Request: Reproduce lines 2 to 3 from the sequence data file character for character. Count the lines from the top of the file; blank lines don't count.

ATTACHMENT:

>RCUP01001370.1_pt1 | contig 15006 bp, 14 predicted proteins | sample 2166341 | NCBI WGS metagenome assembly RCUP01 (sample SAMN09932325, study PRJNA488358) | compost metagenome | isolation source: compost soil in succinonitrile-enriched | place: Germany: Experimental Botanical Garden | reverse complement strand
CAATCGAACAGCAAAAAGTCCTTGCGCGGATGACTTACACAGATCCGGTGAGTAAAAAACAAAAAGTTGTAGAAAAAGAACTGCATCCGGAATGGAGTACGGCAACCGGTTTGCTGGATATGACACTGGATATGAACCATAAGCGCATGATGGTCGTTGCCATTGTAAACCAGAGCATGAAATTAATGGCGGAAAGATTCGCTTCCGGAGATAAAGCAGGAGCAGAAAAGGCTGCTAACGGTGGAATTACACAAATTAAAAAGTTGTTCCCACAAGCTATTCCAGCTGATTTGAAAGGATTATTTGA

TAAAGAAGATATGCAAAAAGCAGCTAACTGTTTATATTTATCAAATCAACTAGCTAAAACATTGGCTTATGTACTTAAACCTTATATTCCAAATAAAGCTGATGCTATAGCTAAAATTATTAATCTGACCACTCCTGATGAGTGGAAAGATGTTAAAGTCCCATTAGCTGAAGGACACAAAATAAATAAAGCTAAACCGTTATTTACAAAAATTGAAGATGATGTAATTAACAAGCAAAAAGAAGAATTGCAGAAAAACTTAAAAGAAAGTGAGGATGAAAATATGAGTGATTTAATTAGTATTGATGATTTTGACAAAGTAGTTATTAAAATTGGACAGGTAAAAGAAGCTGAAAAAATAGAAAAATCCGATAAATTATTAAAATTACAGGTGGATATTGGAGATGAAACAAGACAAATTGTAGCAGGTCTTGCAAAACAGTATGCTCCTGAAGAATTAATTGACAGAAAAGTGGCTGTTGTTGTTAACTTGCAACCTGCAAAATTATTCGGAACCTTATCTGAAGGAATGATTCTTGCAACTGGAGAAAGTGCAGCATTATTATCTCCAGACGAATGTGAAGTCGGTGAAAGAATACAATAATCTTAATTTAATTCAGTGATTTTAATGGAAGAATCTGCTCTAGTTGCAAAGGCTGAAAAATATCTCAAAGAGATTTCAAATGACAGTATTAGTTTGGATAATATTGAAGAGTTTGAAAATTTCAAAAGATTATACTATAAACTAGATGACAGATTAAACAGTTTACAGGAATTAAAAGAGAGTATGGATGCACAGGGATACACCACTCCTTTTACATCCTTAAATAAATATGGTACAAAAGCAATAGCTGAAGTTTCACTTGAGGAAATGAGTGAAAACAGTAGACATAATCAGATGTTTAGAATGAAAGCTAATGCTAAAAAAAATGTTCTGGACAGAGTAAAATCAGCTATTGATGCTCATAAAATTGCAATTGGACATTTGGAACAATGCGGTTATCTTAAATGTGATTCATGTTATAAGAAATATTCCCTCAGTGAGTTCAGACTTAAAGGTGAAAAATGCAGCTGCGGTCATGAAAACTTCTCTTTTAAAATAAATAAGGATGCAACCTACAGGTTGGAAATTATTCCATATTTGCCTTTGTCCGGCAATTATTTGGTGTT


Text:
CAATCGAACAGCAAAAAGTCCTTGCGCGGATGACTTACACAGATCCGGTGAGTAAAAAACAAAAAGTTGTAGAAAAAGAACTGCATCCGGAATGGAGTACGGCAACCGGTTTGCTGGATATGACACTGGATATGAACCATAAGCGCATGATGGTCGTTGCCATTGTAAACCAGAGCATGAAATTAATGGCGGAAAGATTCGCTTCCGGAGATAAAGCAGGAGCAGAAAAGGCTGCTAACGGTGGAATTACACAAATTAAAAAGTTGTTCCCACAAGCTATTCCAGCTGATTTGAAAGGATTATTTGA

TAAAGAAGATATGCAAAAAGCAGCTAACTGTTTATATTTATCAAATCAACTAGCTAAAACATTGGCTTATGTACTTAAACCTTATATTCCAAATAAAGCTGATGCTATAGCTAAAATTATTAATCTGACCACTCCTGATGAGTGGAAAGATGTTAAAGTCCCATTAGCTGAAGGACACAAAATAAATAAAGCTAAACCGTTATTTACAAAAATTGAAGATGATGTAATTAACAAGCAAAAAGAAGAATTGCAGAAAAACTTAAAAGAAAGTGAGGATGAAAATATGAGTGATTTAATTAGTATTGATGATTTTGACAAAGTAGTTATTAAAATTGGACAGGTAAAAGAAGCTGAAAAAATAGAAAAATCCGATAAATTATTAAAATTACAGGTGGATATTGGAGATGAAACAAGACAAATTGTAGCAGGTCTTGCAAAACAGTATGCTCCTGAAGAATTAATTGACAGAAAAGTGGCTGTTGTTGTTAACTTGCAACCTGCAAAATTATTCGGAACCTTATCTGAAGGAATGATTCTTGCAACTGGAGAAAGTGCAGCATTATTATCTCCAGACGAATGTGAAGTCGGTGAAAGAATACAATAATCTTAATTTAATTCAGTGATTTTAATGGAAGAATCTGCTCTAGTTGCAAAGGCTGAAAAATATCTCAAAGAGATTTCAAATGACAGTATTAGTTTGGATAATATTGAAGAGTTTGAAAATTTCAAAAGATTATACTATAAACTAGATGACAGATTAAACAGTTTACAGGAATTAAAAGAGAGTATGGATGCACAGGGATACACCACTCCTTTTACATCCTTAAATAAATATGGTACAAAAGCAATAGCTGAAGTTTCACTTGAGGAAATGAGTGAAAACAGTAGACATAATCAGATGTTTAGAATGAAAGCTAATGCTAAAAAAAATGTTCTGGACAGAGTAAAATCAGCTATTGATGCTCATAAAATTGCAATTGGACATTTGGAACAATGCGGTTATCTTAAATGTGATTCATGTTATAAGAAATATTCCCTCAGTGAGTTCAGACTTAAAGGTGAAAAATGCAGCTGCGGTCATGAAAACTTCTCTTTTAAAATAAATAAGGATGCAACCTACAGGTTGGAAATTATTCCATATTTGCCTTTGTCCGGCAATTATTTGGTGTT